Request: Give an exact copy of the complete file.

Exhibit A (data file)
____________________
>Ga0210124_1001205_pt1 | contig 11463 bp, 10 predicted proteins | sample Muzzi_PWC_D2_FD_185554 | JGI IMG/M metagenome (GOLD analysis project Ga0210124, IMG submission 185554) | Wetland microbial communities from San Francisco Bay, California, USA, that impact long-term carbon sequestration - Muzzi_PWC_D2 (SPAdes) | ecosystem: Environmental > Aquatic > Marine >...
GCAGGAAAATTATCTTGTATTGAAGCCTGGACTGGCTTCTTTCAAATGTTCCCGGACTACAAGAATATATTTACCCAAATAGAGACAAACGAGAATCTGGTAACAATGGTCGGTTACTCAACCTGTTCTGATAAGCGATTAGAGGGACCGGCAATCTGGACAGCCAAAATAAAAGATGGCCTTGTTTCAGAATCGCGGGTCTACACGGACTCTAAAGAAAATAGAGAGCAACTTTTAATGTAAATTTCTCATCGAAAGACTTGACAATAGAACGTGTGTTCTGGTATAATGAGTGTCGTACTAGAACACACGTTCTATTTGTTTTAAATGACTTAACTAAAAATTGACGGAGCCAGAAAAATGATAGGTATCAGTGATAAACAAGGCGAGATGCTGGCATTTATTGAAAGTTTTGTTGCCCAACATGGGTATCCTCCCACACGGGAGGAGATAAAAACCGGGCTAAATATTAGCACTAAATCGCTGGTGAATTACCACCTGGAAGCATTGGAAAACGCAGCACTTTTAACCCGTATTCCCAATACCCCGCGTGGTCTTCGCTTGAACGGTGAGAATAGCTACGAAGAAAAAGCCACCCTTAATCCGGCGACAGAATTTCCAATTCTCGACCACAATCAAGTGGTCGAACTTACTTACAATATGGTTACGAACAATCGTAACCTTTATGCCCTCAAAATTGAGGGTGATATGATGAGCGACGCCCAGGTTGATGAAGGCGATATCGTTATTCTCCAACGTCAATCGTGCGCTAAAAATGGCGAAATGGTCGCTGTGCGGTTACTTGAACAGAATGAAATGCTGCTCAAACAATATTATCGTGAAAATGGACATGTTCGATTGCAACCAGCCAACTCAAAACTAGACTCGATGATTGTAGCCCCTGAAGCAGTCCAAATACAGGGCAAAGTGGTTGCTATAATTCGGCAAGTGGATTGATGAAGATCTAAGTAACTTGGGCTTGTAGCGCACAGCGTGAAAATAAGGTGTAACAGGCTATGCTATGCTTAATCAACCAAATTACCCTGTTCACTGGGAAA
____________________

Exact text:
>Ga0210124_1001205_pt1 | contig 11463 bp, 10 predicted proteins | sample Muzzi_PWC_D2_FD_185554 | JGI IMG/M metagenome (GOLD analysis project Ga0210124, IMG submission 185554) | Wetland microbial communities from San Francisco Bay, California, USA, that impact long-term carbon sequestration - Muzzi_PWC_D2 (SPAdes) | ecosystem: Environmental > Aquatic > Marine >...
GCAGGAAAATTATCTTGTATTGAAGCCTGGACTGGCTTCTTTCAAATGTTCCCGGACTACAAGAATATATTTACCCAAATAGAGACAAACGAGAATCTGGTAACAATGGTCGGTTACTCAACCTGTTCTGATAAGCGATTAGAGGGACCGGCAATCTGGACAGCCAAAATAAAAGATGGCCTTGTTTCAGAATCGCGGGTCTACACGGACTCTAAAGAAAATAGAGAGCAACTTTTAATGTAAATTTCTCATCGAAAGACTTGACAATAGAACGTGTGTTCTGGTATAATGAGTGTCGTACTAGAACACACGTTCTATTTGTTTTAAATGACTTAACTAAAAATTGACGGAGCCAGAAAAATGATAGGTATCAGTGATAAACAAGGCGAGATGCTGGCATTTATTGAAAGTTTTGTTGCCCAACATGGGTATCCTCCCACACGGGAGGAGATAAAAACCGGGCTAAATATTAGCACTAAATCGCTGGTGAATTACCACCTGGAAGCATTGGAAAACGCAGCACTTTTAACCCGTATTCCCAATACCCCGCGTGGTCTTCGCTTGAACGGTGAGAATAGCTACGAAGAAAAAGCCACCCTTAATCCGGCGACAGAATTTCCAATTCTCGACCACAATCAAGTGGTCGAACTTACTTACAATATGGTTACGAACAATCGTAACCTTTATGCCCTCAAAATTGAGGGTGATATGATGAGCGACGCCCAGGTTGATGAAGGCGATATCGTTATTCTCCAACGTCAATCGTGCGCTAAAAATGGCGAAATGGTCGCTGTGCGGTTACTTGAACAGAATGAAATGCTGCTCAAACAATATTATCGTGAAAATGGACATGTTCGATTGCAACCAGCCAACTCAAAACTAGACTCGATGATTGTAGCCCCTGAAGCAGTCCAAATACAGGGCAAAGTGGTTGCTATAATTCGGCAAGTGGATTGATGAAGATCTAAGTAACTTGGGCTTGTAGCGCACAGCGTGAAAATAAGGTGTAACAGGCTATGCTATGCTTAATCAACCAAATTACCCTGTTCACTGGGAAA